When Sri Swamiji established the Bihar School of Yoga, he developed a system. This system is divided into bahiranga yoga, outer or external yoga, for self-perfection, and antaranga yoga, inner yoga, to express the spiritual attainment. External yoga is that which you do to improve the quality of your body and mind, the expression of your senses and behaviour. It is the effort that you make. Internal yoga is the attitude that you cultivate, the change that you bring into your ideas and perceptions based on your experience, understanding and practice. In outer yoga, you are preparing yourself, reconditioning yourself, fine-tuning yourself.
The purpose of bahiranga yoga is to manage, guide and harmonize the conditions of the senses and the mind. The purpose and aspiration of bahiranga yoga, the outer yoga, is to endow you with sanyam. After the outer has been managed – discipline is attained by the body and the mind through a series of sustained practices, the emotions are better harmonized through a series of sustained practices – then the mind takes on a different understanding. Subsequently, you begin to live a harmonious, peaceful, creative life. The moment you begin to live the peaceful, harmonious and creative life, your inner self becomes soft. Your inner self begins to experience the change of its radical behaviour in the realm of the senses and realize its pure nature in the realm of the spirit.
In outer yoga, which allows you to attain the discipline of the koshas and to move from physical to mental to spiritual, Sri Swamiji defined three: hatha yoga for the body and prana; raja yoga for the mind; and kriya yoga to go through the awakenings in consciousness and ultimately experience the luminosity of the self from consciousness to spirit. Hatha yoga is for annamaya kosha and pranamaya kosha; raja yoga is for manomaya kosha; and kriya yoga is for vijnanamaya and anandamaya kosha.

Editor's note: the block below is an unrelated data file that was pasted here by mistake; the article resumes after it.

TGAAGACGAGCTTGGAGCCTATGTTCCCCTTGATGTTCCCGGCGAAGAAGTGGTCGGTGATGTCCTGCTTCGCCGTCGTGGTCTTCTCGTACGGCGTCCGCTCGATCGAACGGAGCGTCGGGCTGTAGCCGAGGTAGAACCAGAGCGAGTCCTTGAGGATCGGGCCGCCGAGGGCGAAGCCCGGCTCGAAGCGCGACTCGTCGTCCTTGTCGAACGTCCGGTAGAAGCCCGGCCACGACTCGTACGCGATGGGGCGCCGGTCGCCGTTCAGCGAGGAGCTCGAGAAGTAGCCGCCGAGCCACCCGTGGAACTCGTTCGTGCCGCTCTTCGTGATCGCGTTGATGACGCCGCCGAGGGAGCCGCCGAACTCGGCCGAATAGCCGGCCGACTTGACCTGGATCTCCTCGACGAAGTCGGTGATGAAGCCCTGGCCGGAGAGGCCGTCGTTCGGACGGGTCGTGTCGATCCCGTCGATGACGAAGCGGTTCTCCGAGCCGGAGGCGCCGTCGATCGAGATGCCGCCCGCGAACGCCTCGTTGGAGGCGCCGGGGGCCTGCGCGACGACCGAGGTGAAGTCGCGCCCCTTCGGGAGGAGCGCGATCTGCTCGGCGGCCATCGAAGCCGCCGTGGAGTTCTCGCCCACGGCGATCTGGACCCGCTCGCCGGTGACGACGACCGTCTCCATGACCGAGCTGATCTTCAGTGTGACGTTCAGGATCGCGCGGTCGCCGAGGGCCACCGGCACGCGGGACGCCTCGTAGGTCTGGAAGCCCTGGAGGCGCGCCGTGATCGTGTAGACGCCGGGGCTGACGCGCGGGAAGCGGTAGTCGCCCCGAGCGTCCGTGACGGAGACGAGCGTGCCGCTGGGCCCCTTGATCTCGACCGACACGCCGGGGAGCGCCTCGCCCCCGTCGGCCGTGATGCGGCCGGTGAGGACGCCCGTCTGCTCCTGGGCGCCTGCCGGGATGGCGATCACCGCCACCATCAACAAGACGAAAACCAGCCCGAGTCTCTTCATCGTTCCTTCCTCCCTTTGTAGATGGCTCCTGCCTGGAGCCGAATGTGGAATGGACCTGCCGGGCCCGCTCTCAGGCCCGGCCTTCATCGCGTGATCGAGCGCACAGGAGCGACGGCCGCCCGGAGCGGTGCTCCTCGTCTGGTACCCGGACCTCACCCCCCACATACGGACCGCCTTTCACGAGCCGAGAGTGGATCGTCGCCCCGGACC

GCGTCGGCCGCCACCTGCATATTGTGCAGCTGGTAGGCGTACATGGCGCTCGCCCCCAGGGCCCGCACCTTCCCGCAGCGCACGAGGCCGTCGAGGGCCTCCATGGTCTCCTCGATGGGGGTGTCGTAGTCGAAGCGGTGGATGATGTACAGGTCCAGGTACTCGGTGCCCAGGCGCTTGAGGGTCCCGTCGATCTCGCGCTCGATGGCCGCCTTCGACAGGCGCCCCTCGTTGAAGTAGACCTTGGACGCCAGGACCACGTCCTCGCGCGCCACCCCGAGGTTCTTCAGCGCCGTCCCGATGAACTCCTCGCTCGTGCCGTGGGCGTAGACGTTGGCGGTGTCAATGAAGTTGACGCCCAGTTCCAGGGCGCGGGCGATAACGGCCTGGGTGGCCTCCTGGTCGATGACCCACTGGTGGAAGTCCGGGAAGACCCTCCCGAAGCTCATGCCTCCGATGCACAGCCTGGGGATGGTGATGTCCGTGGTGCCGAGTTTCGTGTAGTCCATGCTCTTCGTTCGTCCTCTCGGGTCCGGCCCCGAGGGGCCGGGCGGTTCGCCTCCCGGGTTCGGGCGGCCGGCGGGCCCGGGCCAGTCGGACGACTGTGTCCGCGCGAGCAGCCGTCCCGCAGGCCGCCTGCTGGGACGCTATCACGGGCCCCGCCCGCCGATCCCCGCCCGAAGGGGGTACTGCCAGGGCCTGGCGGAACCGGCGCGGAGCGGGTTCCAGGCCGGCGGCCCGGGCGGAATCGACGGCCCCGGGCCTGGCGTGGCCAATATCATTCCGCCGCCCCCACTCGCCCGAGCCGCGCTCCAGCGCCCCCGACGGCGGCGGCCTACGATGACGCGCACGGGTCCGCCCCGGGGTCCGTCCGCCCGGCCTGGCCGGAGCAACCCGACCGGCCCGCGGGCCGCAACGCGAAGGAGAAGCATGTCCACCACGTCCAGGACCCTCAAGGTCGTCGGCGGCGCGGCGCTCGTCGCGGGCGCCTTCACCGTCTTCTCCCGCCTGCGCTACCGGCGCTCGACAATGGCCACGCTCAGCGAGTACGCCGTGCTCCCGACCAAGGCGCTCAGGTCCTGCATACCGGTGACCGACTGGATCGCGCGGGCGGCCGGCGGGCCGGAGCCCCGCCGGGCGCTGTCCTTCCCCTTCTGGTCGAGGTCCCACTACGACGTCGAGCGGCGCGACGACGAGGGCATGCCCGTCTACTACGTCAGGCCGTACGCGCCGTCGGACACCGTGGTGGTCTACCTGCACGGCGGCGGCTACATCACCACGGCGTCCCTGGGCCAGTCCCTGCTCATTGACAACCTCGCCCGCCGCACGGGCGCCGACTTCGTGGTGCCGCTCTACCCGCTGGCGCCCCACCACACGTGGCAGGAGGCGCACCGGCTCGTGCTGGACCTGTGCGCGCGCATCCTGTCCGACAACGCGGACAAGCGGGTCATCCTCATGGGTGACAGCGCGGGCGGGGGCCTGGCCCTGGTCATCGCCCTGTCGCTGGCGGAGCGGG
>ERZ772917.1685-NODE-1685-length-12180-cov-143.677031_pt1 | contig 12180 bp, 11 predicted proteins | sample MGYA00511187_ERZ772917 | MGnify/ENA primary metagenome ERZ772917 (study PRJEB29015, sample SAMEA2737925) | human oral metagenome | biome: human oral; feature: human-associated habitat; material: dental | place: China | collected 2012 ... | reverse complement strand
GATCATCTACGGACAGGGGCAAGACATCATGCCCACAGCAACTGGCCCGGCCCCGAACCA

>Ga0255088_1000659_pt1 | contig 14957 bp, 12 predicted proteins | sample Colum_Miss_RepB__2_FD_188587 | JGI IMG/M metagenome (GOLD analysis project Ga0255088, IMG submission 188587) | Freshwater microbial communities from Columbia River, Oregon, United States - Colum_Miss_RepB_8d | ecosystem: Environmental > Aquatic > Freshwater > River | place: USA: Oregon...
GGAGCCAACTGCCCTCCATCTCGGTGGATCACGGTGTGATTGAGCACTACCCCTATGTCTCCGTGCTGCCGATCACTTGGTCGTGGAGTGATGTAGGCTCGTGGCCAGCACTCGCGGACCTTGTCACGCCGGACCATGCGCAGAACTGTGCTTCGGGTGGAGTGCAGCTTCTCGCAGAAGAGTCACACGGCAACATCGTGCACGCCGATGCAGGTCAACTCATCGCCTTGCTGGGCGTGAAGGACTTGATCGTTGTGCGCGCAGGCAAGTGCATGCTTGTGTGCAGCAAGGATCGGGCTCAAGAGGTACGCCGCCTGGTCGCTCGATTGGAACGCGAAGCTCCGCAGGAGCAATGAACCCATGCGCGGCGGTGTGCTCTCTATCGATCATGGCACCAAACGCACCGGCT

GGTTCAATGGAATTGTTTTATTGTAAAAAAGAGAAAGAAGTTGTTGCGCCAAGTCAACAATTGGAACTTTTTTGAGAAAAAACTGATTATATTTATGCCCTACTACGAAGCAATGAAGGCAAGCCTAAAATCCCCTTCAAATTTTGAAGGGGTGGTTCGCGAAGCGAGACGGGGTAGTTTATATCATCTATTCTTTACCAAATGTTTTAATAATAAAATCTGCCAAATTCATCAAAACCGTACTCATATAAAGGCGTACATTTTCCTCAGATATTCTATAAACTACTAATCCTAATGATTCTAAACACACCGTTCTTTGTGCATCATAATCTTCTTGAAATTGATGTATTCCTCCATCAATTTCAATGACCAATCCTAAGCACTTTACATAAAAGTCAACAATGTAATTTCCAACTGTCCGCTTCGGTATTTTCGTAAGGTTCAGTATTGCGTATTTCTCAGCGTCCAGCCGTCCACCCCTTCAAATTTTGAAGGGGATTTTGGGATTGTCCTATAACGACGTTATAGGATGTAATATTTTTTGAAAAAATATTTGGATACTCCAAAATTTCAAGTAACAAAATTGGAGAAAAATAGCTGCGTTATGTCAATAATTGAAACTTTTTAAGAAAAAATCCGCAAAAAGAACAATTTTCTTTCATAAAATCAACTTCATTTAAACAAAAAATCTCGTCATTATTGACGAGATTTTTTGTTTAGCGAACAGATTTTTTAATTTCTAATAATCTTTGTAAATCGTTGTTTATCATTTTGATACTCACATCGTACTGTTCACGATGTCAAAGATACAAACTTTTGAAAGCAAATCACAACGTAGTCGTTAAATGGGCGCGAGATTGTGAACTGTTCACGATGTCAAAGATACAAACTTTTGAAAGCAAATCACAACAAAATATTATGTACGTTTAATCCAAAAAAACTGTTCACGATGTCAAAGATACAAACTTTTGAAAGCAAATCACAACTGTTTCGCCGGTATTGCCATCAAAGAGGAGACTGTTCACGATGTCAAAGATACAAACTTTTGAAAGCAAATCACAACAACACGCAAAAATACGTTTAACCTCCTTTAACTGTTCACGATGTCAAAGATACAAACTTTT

These three yogas constitute the discipline to transform the human nature, personality and identity. Even if you live these three yogas without jnana yoga, karma yoga or bhakti yoga, even if you live these three yogas in your home, in your day-to-day life, it is enough. The appropriate, correct and sustained practice of hatha yoga, raja yoga and kriya yoga is enough to take you from point A to point E: A is annamaya, B is pranamaya, C is manomaya, D is vijnanamaya, and E is anandamaya.
Once sanyam has been attained in your life – which is external, physical, psychological and emotional – then the behaviours of the mind change and the natural attitude is different. It becomes purer and untainted, and that natural expression of your inner, enlightened behaviour, is known as bhakti yoga, jnana yoga and karma yoga.
October 2015, Ganga Darshan